Rome Travel Guide
Rome’s oldest ice cream parlor, Giolitti has a history dating back to 1890, when dairy farmers Giuseppe and Bernadina Giolitti opened a small creamery near the Pantheon. Soon after, the Giolittis established a series of shops and began producing ice cream using secret family recipes.
The outstanding private collection of the noble Borghese family went public when they lost their fortune in the late 1800’s; today it’s the world’s most perfect small art museum.
The Site: This long oval piazza—owing its shape to the ancient Stadium of Domitian, formerly on this spot, and often flooded in the 19th century for mock naval battles—is one of Rome's most popular and pretty squares, with café tables and street artists surrounding Bernini's extr
There are no lavish, aspirational lifestyle displays à la Williams-Sonoma at this excellent back-to-basics cookware emporium; instead, the utilitarian racks overflow with nondecorative tools made of wood and stainless steel plus simple machines like tomato mills or Bialetti stove-top espresso mak
Named after King Louis IX, this church was built as a house of worship for French people living in Rome in 1518. The Italian marble façade and interior with touches of gold was constructed with funds from Catherine de Medici, who was married to King Henry II of France.
Take a “time out” from the hustle and bustle of Rome and wander the gravel paths of public park Villa Sciarra, named after the adjacent 17th-century Barberini family villa.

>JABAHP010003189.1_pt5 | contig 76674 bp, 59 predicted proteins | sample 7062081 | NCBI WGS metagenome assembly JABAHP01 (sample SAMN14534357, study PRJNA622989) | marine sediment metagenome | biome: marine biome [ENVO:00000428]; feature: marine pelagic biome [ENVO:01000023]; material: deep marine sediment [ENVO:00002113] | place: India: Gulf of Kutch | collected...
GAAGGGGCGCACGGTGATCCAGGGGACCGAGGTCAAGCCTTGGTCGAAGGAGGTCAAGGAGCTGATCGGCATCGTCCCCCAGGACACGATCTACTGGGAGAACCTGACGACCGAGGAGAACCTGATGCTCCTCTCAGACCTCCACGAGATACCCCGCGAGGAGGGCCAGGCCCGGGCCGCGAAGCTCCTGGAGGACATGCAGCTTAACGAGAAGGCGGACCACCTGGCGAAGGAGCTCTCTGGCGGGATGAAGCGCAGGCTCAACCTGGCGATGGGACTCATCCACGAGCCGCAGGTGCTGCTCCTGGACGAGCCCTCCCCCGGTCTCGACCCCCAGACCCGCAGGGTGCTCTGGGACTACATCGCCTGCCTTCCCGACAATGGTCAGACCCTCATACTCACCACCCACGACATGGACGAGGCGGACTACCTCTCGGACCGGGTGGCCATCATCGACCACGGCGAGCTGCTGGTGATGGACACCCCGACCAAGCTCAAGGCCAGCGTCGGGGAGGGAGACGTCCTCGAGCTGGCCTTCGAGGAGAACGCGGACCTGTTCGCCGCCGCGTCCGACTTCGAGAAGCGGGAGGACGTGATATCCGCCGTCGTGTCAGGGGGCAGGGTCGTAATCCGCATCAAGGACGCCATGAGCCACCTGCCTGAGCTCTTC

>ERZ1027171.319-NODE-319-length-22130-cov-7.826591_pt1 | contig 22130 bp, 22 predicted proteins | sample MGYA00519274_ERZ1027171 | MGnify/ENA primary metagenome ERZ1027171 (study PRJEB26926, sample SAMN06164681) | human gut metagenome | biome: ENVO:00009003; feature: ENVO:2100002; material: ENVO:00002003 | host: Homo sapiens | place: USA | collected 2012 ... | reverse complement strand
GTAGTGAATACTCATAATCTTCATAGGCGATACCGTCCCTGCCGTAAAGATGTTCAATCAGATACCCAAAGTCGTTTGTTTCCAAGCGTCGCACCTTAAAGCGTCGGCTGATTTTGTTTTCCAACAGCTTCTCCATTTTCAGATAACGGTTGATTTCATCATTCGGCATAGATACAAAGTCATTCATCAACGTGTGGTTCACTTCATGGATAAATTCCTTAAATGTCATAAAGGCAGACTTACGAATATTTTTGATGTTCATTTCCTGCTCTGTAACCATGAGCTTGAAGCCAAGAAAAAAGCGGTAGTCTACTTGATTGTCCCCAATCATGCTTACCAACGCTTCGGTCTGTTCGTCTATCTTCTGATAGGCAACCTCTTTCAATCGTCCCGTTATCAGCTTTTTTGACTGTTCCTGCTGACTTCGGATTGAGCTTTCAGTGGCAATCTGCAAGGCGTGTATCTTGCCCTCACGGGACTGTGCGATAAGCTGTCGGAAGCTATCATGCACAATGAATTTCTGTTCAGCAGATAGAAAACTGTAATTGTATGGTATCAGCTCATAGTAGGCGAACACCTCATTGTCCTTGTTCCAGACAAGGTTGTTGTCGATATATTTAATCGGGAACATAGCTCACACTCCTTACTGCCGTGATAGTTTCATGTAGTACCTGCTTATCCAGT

If the Palazzo Esposizioni is lots of things to a wide audience, the Museum for the Art of the Twenty-First Century, which opened in the summer of 2010, proposes a more resolutely contemporary agenda: solo shows from first-rate artists such as South African William Kentridge and arte povera
Just a few blocks from the Pantheon in a fabulously secluded piazza, this indoor/outdoor lounge bar is one of the most congenial places for a drink in the Centro Storico.
This all-in-one emporium sells clothes, shoes, accessories, and perfumes by popular houses like Alessandro dell'Acqua and Balenciaga.
What to Expect: Romans erect elaborate presepi (Nativity scenes) across the city, from life-size tableaux on the Spanish Steps and before St.
The displays at this tiny exhibit set out to prove that there is a place between heaven and hell. Among the items of "proof": fingerprints burned into a book, supposedly by a tormented soul.
In transit business travelers make use of long layovers at this more than 9,000-square-foot temporary office space. There are six rooms in which to get work finished, as well as three meeting rooms.